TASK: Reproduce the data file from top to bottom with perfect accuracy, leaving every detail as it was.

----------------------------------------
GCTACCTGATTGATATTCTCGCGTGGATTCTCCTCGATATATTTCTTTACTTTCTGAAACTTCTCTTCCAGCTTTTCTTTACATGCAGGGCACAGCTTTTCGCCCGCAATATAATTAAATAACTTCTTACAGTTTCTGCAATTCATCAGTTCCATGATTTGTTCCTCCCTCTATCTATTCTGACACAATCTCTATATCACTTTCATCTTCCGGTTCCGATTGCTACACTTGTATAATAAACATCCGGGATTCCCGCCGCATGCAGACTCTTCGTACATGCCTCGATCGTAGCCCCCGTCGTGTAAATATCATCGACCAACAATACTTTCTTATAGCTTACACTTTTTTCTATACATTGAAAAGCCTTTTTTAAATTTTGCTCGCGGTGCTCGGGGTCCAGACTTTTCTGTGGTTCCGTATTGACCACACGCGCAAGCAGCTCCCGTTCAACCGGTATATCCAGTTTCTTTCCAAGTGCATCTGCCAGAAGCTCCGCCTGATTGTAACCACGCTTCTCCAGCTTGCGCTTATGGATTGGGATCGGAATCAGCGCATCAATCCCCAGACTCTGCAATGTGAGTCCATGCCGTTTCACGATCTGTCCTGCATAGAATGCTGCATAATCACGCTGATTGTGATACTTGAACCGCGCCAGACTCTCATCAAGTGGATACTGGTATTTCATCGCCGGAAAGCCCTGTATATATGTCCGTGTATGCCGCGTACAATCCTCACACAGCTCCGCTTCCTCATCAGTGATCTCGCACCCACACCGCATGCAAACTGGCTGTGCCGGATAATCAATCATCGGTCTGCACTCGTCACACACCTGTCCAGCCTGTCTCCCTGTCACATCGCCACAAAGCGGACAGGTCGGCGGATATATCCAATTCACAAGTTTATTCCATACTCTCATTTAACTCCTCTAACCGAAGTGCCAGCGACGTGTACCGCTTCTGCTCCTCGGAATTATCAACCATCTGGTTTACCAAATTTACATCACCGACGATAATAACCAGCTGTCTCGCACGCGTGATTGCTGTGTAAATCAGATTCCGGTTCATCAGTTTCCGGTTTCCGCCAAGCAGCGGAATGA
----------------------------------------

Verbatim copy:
GCTACCTGATTGATATTCTCGCGTGGATTCTCCTCGATATATTTCTTTACTTTCTGAAACTTCTCTTCCAGCTTTTCTTTACATGCAGGGCACAGCTTTTCGCCCGCAATATAATTAAATAACTTCTTACAGTTTCTGCAATTCATCAGTTCCATGATTTGTTCCTCCCTCTATCTATTCTGACACAATCTCTATATCACTTTCATCTTCCGGTTCCGATTGCTACACTTGTATAATAAACATCCGGGATTCCCGCCGCATGCAGACTCTTCGTACATGCCTCGATCGTAGCCCCCGTCGTGTAAATATCATCGACCAACAATACTTTCTTATAGCTTACACTTTTTTCTATACATTGAAAAGCCTTTTTTAAATTTTGCTCGCGGTGCTCGGGGTCCAGACTTTTCTGTGGTTCCGTATTGACCACACGCGCAAGCAGCTCCCGTTCAACCGGTATATCCAGTTTCTTTCCAAGTGCATCTGCCAGAAGCTCCGCCTGATTGTAACCACGCTTCTCCAGCTTGCGCTTATGGATTGGGATCGGAATCAGCGCATCAATCCCCAGACTCTGCAATGTGAGTCCATGCCGTTTCACGATCTGTCCTGCATAGAATGCTGCATAATCACGCTGATTGTGATACTTGAACCGCGCCAGACTCTCATCAAGTGGATACTGGTATTTCATCGCCGGAAAGCCCTGTATATATGTCCGTGTATGCCGCGTACAATCCTCACACAGCTCCGCTTCCTCATCAGTGATCTCGCACCCACACCGCATGCAAACTGGCTGTGCCGGATAATCAATCATCGGTCTGCACTCGTCACACACCTGTCCAGCCTGTCTCCCTGTCACATCGCCACAAAGCGGACAGGTCGGCGGATATATCCAATTCACAAGTTTATTCCATACTCTCATTTAACTCCTCTAACCGAAGTGCCAGCGACGTGTACCGCTTCTGCTCCTCGGAATTATCAACCATCTGGTTTACCAAATTTACATCACCGACGATAATAACCAGCTGTCTCGCACGCGTGATTGCTGTGTAAATCAGATTCCGGTTCATCAGTTTCCGGTTTCCGCCAAGCAGCGGAATGA